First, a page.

Whistleblowers Bill back for debate in regional Assembly

The East African Community Whistleblowers Bill, 2016, is among nine draft laws EAC parliament is set to discuss and finalise as it was not completed when the third Assembly wound business last June.

The East African Community Whistleblowers Bill, 2016, is among nine draft laws EAC parliament is set to discuss and finalise as it was not completed when the third Assembly wound business last June.

The East African Legislative Assembly, now sitting in Arusha, Tanzania, on Wednesday, set the ball rolling by passing a related resolution moved by MP Amb Fatuma Ndangiza (Rwanda).

Lawmakers approved the move, underlining the importance of helping the region fight graft.

MP Aden Abdikadir (Kenya) said: “The Whistleblowers Bill is a very important piece of legislation that will be helpful in the event that there is anything out there that needs to be put in the light as regards the misuse of public funds.”

At the time of expiration of the term of the third Assembly in June, 2017, there were nine Bills that had been introduced in the Assembly which were not passed due to the expiration of the term of the third Assembly, said Ndangiza, Chair of the Assembly’s Legal Rules and Privileges Committee.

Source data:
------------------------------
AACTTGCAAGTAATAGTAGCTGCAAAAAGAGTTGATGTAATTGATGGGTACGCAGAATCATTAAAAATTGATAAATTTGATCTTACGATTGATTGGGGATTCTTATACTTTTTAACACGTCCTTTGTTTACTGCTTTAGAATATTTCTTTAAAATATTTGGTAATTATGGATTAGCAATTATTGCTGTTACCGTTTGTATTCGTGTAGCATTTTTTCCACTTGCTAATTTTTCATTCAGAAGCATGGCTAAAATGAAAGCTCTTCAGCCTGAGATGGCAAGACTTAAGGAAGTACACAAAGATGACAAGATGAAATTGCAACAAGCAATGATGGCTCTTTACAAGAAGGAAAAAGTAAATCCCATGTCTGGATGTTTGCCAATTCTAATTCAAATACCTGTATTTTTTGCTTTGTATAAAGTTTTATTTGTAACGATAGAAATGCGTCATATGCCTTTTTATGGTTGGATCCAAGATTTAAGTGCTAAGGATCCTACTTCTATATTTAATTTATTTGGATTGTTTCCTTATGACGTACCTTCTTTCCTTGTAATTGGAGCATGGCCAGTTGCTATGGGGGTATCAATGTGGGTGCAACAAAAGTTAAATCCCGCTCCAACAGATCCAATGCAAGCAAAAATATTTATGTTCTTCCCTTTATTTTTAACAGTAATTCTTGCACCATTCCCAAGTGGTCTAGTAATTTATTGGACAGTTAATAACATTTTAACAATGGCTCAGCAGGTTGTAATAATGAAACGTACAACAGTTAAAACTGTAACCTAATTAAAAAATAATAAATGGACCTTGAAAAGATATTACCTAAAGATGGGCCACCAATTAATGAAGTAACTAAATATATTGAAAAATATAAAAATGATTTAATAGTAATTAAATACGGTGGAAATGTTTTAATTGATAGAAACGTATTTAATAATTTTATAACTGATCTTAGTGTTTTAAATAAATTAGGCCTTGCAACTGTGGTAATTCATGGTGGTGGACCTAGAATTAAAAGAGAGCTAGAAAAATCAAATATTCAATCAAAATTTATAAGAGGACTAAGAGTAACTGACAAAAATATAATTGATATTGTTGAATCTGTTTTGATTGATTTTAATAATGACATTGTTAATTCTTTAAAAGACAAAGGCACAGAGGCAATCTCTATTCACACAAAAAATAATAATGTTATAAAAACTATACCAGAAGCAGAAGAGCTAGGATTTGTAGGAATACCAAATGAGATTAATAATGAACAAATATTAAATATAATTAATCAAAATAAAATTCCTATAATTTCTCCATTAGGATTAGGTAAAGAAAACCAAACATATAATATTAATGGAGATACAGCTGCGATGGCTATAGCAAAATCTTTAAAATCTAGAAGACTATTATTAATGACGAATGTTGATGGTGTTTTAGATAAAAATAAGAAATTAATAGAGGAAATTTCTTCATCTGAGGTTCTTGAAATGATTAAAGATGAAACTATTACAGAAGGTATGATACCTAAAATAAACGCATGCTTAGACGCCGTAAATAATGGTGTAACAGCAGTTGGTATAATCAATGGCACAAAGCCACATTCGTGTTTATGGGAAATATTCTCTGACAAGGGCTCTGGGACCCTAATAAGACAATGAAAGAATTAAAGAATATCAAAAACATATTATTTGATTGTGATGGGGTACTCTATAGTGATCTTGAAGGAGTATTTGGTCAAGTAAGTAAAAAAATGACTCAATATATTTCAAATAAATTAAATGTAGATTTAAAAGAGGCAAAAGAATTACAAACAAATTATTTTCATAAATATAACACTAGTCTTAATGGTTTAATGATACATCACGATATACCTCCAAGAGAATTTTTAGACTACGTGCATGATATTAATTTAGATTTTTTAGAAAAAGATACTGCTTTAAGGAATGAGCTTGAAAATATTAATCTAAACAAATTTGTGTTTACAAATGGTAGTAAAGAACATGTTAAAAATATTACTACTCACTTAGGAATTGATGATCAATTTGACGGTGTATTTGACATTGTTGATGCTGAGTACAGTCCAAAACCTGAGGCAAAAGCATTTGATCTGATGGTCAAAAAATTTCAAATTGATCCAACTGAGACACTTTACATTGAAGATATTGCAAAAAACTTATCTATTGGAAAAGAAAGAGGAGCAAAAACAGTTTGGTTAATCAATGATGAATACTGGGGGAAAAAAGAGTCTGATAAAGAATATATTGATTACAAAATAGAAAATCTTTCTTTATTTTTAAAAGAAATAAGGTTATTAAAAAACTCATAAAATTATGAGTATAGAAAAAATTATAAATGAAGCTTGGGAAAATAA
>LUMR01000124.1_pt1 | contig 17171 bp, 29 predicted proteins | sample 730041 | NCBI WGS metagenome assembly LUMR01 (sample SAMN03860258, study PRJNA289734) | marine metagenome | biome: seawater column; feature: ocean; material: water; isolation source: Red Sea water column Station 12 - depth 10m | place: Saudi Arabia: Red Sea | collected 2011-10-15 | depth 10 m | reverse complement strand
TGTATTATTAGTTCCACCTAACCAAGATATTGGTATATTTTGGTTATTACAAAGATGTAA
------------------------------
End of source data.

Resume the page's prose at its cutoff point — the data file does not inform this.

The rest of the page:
Her motion was for a resolution to save, retain and continue work on the pending Bills, in the fourth Assembly.

Recalling that no work of the second Assembly was carried forward, MP Susan Nakawuki (Uganda), who was in the third Assembly, said continuation work on the Bills is “a noble cause” given the importance attached to all the Bills.

She added: “The Assembly spent a lot of money working on these Bills. Members of civil society, during our consultations, highlighted very many important issues and I would like to request that we work on them and conclude the work. In that way, we will be doing good for the people of East Africa.”

Without guaranteeing the availability and safety of whistleblowers, MP Simon Mbugua (Kenya) said, “we won’t ably know about the bad things happening in EAC. We need whistleblowers protected.”

Some partner states – including Rwanda – have a whistleblower’s law. The corruption perception index of 2017, released by Transparency International, indicates that graft remains a major challenge in the region. A regional Whistleblowers Act, it is hoped, will go a long way in enabling the region to further and jointly fight corruption.

Other Bills being considered by the fourth Assembly include: the Retirement Benefits for Specified Heads of Organs Bill, 2016; the Sexual and Reproductive Health Bill, 2016; the Trade Negotiations (Repeal) Bill, 2014; the Youth Council Bill, 2017; and the Mining Bill, 2016.

editorial@newtimes.co.rw

 

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